I have taught the ways of the wilderness for well over thirty years and have authored a novel which dives deep into the shadows that follow you as you traverse wilderness trails. It is my hope to reach as many people as possible to tell everyone that the wilderness is not a place to be wary of. It is the only place where a person can dig deep into their soul and find that which is hidden to them by modern day society.
~ R.G. Wright - Hawks Shadow

Sunday, June 28, 2020

A Tent is a Tent - Right?

Long ago, I remember camping with the Scouts in massive canvas tents that housed at least eight people. How the scouters managed to get those  tents to site is beyond my memory, but I do know that setting them up was a task which took the concerted effort of the entire troop. Once erected, we stuffed all of our gear into them and claimed dirt space. I always picked the back of the tent for my bedroll. The reason for me choosing that area was simply because raids by other troops were the norm. When the interlopers came through the door,  I simply rolled out from under the sidewall and was free of the mayhem ensuing inside the canvas walls. This enabled my buddies and I to take on the would be raiders face to face.  

Animals would venture under the sidewalls and make incursions into our shelter, making off with all kinds of gear which they stowed away in the surrounding forest. 

I truly do wish those days never ended. But time moves past our canoes and slips away in the boats wake.  

Modern tents are perfect for camping, provided that you choose the tent which suits your needs. Mesh doors and walls preclude the tiniest of insects from entering the shelter. Advanced ventilation keeps the occupants dry and comfortable. A tripping tent is lightweight and compacts into a very small space saving precious room for other camping necessities within your pack.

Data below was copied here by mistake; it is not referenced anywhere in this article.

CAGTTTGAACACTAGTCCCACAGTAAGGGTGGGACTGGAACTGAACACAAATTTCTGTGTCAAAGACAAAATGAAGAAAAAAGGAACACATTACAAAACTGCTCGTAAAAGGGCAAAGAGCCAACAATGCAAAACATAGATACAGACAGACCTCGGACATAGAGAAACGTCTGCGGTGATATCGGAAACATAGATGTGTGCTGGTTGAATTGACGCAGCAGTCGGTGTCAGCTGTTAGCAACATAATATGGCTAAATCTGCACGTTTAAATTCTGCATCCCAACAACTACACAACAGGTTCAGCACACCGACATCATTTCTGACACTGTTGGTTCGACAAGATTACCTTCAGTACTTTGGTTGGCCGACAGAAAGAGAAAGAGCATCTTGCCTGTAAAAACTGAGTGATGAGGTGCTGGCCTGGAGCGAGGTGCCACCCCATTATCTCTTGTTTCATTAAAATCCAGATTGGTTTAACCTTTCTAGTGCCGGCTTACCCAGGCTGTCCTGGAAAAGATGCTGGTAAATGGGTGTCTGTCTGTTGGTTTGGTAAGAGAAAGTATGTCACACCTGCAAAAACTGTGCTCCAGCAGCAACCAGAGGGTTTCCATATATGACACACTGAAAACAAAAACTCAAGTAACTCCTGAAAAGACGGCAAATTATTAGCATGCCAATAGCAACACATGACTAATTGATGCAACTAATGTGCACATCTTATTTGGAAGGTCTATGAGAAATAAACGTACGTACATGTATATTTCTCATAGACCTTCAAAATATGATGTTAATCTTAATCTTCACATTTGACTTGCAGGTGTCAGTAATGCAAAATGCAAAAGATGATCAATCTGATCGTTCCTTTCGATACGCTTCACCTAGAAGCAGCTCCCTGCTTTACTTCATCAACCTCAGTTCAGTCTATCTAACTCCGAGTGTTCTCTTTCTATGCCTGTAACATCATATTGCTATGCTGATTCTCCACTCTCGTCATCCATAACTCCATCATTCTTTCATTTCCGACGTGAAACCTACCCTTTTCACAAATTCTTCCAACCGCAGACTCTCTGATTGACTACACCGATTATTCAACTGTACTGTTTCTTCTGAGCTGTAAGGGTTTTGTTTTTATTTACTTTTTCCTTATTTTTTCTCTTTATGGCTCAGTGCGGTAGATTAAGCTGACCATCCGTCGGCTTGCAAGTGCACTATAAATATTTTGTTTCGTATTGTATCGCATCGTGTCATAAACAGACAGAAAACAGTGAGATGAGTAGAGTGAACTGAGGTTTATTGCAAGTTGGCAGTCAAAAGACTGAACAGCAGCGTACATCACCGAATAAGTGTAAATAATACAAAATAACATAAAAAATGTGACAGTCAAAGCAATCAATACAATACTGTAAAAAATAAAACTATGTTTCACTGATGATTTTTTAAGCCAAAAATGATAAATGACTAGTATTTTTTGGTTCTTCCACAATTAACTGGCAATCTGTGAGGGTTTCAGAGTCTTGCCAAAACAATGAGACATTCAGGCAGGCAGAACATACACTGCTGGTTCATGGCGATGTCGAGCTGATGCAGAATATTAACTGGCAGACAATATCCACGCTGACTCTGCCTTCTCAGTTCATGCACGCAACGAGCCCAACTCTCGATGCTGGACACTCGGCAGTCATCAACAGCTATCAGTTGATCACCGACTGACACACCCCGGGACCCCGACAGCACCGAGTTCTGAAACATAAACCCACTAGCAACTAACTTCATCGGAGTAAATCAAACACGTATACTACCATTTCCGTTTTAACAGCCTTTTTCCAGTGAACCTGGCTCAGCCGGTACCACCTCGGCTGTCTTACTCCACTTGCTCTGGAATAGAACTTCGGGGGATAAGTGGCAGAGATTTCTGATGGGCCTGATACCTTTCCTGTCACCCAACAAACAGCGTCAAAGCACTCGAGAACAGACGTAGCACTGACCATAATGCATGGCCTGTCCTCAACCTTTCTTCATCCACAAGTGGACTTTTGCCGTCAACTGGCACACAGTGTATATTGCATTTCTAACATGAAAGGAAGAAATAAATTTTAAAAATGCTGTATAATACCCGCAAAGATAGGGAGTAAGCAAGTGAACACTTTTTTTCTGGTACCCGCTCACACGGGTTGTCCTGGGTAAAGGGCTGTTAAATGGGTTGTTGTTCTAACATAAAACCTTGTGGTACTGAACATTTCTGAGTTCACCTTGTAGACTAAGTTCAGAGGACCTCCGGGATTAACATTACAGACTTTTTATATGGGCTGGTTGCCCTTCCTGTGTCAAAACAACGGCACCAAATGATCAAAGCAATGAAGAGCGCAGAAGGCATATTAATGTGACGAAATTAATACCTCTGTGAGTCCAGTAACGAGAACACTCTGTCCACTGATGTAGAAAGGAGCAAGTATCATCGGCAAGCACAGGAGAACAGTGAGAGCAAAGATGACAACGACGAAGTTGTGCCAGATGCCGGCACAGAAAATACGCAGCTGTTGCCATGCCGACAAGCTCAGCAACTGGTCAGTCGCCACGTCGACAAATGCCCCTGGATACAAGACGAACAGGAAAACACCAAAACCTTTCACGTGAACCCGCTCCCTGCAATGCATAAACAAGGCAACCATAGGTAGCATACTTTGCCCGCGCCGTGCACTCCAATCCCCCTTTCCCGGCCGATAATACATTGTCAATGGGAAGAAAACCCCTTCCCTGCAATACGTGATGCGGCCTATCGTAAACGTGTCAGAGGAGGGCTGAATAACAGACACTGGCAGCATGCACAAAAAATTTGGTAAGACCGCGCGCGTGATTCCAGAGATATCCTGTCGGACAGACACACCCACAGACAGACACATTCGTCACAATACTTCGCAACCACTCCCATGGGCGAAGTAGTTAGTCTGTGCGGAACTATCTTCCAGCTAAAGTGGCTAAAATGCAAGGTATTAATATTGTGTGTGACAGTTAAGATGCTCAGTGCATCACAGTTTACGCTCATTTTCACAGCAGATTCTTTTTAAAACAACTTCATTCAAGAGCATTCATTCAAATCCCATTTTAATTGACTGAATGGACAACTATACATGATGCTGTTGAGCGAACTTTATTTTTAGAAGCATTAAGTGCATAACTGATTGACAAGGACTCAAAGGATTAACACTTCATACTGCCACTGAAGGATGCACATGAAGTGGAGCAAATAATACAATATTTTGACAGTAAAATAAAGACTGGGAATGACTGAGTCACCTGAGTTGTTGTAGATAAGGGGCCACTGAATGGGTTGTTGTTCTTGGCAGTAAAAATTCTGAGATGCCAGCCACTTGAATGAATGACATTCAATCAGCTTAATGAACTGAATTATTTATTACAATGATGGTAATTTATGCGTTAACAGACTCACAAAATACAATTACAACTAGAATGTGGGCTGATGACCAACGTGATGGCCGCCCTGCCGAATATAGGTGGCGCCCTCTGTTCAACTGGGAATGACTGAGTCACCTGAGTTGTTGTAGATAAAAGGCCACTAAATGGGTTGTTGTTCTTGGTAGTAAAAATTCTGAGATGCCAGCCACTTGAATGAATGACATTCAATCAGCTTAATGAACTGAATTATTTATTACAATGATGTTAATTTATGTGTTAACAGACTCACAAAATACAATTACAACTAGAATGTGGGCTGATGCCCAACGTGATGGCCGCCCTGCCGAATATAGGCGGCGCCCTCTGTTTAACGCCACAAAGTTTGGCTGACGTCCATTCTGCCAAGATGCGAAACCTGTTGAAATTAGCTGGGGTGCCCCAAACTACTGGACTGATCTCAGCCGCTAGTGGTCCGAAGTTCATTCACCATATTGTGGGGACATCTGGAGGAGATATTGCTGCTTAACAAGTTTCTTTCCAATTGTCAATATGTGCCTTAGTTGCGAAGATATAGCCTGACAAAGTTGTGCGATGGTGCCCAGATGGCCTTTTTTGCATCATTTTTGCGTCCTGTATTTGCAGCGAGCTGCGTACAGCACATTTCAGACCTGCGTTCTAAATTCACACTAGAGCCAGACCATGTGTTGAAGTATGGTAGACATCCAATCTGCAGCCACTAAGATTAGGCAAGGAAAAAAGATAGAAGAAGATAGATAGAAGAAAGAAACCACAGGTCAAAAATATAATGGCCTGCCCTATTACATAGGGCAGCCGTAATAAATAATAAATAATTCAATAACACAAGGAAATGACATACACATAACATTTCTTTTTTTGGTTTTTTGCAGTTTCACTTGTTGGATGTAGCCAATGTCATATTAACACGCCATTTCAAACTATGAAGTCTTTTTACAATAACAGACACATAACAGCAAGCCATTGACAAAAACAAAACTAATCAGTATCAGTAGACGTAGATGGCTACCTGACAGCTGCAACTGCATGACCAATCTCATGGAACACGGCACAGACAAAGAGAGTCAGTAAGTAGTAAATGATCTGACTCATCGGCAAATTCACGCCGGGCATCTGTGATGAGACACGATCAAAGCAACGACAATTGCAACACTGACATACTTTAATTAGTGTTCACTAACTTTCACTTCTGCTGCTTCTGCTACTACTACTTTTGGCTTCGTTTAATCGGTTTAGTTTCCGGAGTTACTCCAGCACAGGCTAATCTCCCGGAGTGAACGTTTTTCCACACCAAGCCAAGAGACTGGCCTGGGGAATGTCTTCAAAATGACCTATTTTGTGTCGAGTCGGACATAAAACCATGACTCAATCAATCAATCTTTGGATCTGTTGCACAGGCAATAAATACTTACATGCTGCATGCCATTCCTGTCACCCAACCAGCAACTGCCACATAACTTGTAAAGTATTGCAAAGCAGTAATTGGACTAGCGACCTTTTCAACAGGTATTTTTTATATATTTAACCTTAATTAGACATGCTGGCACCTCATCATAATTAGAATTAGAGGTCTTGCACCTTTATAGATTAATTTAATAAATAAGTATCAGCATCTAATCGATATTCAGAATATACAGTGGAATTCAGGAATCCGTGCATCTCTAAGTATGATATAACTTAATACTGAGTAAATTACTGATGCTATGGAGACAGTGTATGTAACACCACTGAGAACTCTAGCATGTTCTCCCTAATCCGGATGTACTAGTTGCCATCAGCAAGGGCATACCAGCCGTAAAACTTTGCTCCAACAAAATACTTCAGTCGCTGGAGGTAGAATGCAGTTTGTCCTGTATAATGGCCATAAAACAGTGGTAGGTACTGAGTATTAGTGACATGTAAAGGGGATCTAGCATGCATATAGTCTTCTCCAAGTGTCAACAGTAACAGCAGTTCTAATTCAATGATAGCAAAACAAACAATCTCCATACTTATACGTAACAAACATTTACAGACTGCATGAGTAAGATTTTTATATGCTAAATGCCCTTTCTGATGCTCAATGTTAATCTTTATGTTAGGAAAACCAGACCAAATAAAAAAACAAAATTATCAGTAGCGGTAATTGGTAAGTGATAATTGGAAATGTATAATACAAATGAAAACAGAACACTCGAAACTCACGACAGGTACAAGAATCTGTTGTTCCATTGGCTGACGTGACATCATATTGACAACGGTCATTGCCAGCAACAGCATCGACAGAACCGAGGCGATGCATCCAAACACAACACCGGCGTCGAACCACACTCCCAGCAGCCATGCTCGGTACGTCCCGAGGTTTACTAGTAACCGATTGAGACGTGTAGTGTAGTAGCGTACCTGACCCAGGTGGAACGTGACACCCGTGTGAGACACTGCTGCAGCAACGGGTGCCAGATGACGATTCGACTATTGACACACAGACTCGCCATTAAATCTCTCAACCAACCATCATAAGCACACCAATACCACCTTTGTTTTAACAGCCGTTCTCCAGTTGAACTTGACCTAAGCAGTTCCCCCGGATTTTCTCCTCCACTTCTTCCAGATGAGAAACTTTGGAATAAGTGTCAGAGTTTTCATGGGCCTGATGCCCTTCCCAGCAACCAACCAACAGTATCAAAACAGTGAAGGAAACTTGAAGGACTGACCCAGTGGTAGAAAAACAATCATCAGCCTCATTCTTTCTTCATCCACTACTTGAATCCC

Choosing a tent can be a confusing task. It is my hope that this video helps you navigate the confusion and pick a tent that will suit your needs for many years to come. 

Tuesday, June 16, 2020

Portaging can suck, but it gets you to where you are going.

To some, a canoe trip without portaging is simply not a trip at all. Tripping by its very nature requires the tripper to move many kilometres into the interior of any given nature reserve or wilderness area. This requires the tripper to carry everything they have across land, on designated or non-designated trails known as portage routes. 

Portage trails usually follow the shortest route to the next lake. The problem is - not all portage trails are equal; some trails will test the endurance of seasoned veterans. 

It is important to plan your trip according to your capabilities. If you are new to canoe tripping, stay on well traveled portage trails. These routes will be well maintained and if you find yourself in trouble, a fellow tripper will come along in a short time to help you sort your trouble out. 

Portaging is a workout. It will force you to use muscles you may not have known even existed. Heat, bugs, rain and a myriad of other environmental factors could cause your mind to slip a gear and force you into a state of self reprisal. You may even wonder what the heck you were thinking when you sat down at your desk and planned the route you now find yourself on. 

Yep, a picture is worth a thousand words. This photo was taken on day six of a planned ten day trip. Total trip length was 140 km. The yellow signs informing us of another portage ahead became beacons of foreboding. Unless you have crossed the same portage prior - you have no idea what lies within the twisting confines of the forest trail which you are about to traverse. Once crossed, the mystery of that trail is now exposed and you have learned much. 

The trials of the trail are soon left behind as you set up camp and settle into the wilderness. The soft subtle sounds of the forest serenade you as the fire sends tendrils of smoke into the air and fills your camp with its intoxicating smell.

The primitive person in you escapes from the confines of civilization and your mind relaxes to the point where it is free to roam where it chooses. The only way to get here from there - is across the portage trail. 

Happy camping!

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